Over the past two years, the pandemic has hit the U.S. Black community hard when compared to how many Americans fared over the same time period. Further, many Black-owned businesses often struggled to stay open without the possibility of receiving any assistance, thereby sending the message to Black Americans that they had to forge ahead on their own.
For many Black youths who see this in their communities, while finding themselves denied the educational opportunities their peers in wealthier neighborhoods take for granted, their future prospects appear even more dire. That's especially true when looking at the U.S. unemployment rate by race, which has been stubbornly far higher overall for Black Americans than whites and Hispanics.
The long-term results of this disparity include the ongoing wealth gaps between white and Black households. Depending on the source, the median wealth of white families has approached $200,000 while the data suggest Black families’ median total wealth is less than $25,000.
Federal agencies such as the U.S. Department of Labor have recently announced more funding designed to serve youth who haven’t been shown doors that could open for better opportunities in both education and employment. Clearly, however, more can and should be done on this front.
For many, the intuitive solution that comes to mind is simply “get a college degree.” Nevertheless, the cost of higher education is out of reach for many families. To that end, if the private sector wants to ensure that it will always have a reliable pipeline of talent, then it needs to do its part.
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One coalition, a partnership between Grads of Life and OneTen, believes it has a solution.
Grads of Life is a nonprofit with a staff determined to eliminate any divides between employers and all qualified job applicants. Its approach is to work with companies in order to secure equity in employment by launching DEI (diversity, equity and inclusion) strategies that can both improve lives and generate tangible benefits for businesses.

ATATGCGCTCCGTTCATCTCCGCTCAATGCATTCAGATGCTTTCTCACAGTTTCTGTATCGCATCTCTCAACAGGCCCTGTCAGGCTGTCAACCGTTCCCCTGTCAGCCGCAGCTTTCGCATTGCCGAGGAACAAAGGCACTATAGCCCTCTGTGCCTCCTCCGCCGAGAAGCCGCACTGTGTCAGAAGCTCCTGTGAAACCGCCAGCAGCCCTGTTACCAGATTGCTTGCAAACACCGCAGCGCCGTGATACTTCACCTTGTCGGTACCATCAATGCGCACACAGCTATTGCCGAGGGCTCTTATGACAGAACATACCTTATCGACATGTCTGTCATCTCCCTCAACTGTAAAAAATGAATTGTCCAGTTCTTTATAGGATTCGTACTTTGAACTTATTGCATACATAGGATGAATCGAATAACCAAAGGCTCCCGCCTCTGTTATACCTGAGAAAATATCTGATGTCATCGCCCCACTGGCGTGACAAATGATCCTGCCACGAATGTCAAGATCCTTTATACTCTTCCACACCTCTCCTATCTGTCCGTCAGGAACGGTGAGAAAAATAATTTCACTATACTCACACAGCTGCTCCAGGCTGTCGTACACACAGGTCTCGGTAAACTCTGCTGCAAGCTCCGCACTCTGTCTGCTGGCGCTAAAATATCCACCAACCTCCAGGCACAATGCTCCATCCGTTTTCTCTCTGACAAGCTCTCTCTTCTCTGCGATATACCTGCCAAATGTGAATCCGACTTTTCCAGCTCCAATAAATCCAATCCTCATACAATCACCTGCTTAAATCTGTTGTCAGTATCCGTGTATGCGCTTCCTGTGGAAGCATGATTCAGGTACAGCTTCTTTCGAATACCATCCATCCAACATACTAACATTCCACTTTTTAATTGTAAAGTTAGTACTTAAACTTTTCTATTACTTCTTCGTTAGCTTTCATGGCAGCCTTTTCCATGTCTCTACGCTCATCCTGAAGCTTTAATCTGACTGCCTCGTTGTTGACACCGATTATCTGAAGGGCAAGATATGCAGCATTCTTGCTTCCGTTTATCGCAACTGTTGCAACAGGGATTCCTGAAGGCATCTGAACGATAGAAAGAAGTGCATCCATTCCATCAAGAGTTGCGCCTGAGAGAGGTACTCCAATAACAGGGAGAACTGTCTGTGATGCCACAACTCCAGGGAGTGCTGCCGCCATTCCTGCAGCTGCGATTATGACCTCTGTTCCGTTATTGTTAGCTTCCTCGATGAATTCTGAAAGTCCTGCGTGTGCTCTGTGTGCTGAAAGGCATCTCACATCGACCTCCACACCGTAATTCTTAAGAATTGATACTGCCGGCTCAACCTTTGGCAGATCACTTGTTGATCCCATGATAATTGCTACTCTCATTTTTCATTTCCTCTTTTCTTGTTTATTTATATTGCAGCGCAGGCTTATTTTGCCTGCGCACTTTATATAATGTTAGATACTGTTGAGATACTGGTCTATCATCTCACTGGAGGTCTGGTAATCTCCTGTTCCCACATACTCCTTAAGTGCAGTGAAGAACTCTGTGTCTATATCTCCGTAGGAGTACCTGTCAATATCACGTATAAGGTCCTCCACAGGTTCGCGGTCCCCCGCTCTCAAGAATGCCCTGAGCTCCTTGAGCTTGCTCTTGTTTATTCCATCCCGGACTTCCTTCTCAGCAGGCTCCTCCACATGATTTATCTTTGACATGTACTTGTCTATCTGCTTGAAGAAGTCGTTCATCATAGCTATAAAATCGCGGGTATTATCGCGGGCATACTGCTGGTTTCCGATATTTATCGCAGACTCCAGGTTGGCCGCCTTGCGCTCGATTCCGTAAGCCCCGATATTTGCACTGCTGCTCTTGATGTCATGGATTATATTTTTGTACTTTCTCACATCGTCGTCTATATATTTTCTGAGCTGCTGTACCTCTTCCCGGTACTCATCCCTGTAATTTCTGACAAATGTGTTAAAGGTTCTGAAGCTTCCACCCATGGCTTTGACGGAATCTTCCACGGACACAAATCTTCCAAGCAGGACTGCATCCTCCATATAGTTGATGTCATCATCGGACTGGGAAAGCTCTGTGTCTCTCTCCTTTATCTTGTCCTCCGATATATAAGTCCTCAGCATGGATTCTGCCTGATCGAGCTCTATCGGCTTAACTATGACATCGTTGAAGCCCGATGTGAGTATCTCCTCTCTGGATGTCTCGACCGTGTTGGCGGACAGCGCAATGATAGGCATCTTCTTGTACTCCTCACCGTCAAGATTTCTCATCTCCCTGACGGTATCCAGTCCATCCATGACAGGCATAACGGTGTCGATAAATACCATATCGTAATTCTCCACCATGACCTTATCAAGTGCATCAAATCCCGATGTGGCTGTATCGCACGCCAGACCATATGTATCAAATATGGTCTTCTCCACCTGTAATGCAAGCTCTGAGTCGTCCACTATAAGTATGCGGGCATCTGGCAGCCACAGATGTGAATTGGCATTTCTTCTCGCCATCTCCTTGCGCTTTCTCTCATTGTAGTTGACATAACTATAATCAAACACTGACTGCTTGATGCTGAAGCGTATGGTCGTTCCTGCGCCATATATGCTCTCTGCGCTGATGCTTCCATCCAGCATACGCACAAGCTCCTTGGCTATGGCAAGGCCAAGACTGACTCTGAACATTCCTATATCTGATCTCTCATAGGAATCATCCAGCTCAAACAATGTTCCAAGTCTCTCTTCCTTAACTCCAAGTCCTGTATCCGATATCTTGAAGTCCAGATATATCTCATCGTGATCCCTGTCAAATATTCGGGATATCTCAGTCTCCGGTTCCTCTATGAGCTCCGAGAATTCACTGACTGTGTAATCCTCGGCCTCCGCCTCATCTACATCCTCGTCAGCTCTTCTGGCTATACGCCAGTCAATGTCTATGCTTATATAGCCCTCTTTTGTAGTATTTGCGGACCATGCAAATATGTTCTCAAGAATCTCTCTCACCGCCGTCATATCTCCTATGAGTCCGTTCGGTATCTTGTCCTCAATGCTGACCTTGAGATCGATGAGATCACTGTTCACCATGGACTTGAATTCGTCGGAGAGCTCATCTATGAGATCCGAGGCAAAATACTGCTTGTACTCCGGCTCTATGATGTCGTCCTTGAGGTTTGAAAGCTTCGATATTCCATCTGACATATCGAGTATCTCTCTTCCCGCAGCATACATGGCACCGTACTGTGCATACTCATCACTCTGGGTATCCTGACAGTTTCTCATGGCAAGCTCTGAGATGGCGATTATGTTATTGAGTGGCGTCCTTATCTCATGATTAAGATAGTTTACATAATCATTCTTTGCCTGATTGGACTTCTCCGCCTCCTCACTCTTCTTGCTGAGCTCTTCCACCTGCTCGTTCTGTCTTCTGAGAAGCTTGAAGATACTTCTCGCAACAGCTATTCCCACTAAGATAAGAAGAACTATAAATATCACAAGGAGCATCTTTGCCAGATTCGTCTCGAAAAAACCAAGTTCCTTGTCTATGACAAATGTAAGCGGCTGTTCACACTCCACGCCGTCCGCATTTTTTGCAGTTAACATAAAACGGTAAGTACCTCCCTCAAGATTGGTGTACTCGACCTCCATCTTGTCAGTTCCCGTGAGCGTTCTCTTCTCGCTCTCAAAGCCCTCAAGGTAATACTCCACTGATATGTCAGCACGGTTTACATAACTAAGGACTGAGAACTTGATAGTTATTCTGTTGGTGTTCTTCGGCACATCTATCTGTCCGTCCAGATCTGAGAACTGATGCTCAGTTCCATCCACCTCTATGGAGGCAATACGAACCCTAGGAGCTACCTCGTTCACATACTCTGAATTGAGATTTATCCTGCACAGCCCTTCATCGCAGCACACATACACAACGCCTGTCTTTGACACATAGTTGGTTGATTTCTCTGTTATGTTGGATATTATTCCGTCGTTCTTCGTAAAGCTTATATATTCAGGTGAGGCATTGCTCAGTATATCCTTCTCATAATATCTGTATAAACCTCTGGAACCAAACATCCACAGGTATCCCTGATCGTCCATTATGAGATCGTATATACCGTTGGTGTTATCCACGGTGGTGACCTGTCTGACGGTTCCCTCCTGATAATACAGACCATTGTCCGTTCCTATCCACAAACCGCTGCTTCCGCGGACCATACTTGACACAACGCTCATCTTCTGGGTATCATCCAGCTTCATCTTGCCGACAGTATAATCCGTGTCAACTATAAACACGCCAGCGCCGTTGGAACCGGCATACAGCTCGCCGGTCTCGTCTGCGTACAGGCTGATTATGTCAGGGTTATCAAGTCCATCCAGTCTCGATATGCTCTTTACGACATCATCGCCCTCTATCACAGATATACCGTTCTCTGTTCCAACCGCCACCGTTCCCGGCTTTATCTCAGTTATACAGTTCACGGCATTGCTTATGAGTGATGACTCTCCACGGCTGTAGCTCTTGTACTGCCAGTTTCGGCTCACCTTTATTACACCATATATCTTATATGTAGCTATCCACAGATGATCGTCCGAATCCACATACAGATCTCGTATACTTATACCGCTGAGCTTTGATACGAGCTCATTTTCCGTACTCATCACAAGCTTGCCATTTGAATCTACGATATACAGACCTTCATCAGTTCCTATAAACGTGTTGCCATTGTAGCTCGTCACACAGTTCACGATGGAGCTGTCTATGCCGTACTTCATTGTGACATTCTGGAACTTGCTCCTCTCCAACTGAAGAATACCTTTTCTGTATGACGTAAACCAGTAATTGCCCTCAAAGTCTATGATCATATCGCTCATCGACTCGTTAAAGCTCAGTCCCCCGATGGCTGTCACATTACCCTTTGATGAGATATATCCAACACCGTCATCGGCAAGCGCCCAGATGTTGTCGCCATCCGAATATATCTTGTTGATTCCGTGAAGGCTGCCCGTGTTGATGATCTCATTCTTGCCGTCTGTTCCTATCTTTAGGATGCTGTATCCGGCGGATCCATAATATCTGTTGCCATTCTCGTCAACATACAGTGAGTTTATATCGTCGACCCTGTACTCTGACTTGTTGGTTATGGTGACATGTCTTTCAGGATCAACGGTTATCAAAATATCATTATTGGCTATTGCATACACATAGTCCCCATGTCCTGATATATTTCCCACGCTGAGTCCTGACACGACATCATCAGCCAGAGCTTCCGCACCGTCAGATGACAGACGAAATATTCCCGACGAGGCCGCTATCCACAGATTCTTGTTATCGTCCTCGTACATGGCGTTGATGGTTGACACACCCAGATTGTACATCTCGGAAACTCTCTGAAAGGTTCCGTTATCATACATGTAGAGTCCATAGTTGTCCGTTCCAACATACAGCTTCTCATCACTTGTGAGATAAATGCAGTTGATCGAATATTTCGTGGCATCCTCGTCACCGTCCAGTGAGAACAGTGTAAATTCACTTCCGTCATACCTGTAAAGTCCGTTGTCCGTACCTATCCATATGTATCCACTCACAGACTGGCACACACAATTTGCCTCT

OneTen is focused on a similar mission, one that is centered on finding ways for Black Americans to be hired for jobs that can support a family. Such jobs, according to MIT’s Living Wage calculator, need to pay in the high $50,000 range to about $90,000 a year, depending on the location in the U.S.
Last week, Grads of Life announced it would accelerate its partnership with OneTen, with the goal to work with Black Americans who do not have a four-year degree. Their measure of success is to help provide 1 million Black youth and adults the tools during the following 10 years so they can land jobs that pay well enough to support a family.
“We know that structural barriers call for structural solutions — and OneTen has responded overwhelmingly to this call,” Elyse Rosenblum, CEO of Grads of Life, said in an emailed statement. “It has been Grads of Life’s privilege to support OneTen and its more than 60 member companies and 250 executives. OneTen’s efforts have already led to more than 20,000 hires and increased access to economic opportunity and mobility for Black talent nationwide. We are excited to double down on this partnership in 2022, engaging employers in new markets and advancing the talent practices necessary for Black Americans to thrive.”
Companies that have so far lined up to participate in this initiative include Accenture, ADP, Caterpillar, Cisco, GM, HP, IBM, Target, Verizon and Whirlpool.
Image credit: Justin Shaifer via Pexels
Leon Kaye has written for 3p since 2010 and become executive editor in 2018. His previous work includes writing for the Guardian as well as other online and print publications. In addition, he's worked in sales executive roles within technology and financial research companies, as well as for a public relations firm, for which he consulted with one of the globe’s leading sustainability initiatives. Currently living in Central California, he’s traveled to 70-plus countries and has lived and worked in South Korea, the United Arab Emirates and Uruguay.
Leon’s an alum of Fresno State, the University of Maryland, Baltimore County and the University of Southern California's Marshall Business School. He enjoys traveling abroad as well as exploring California’s Central Coast and the Sierra Nevadas.
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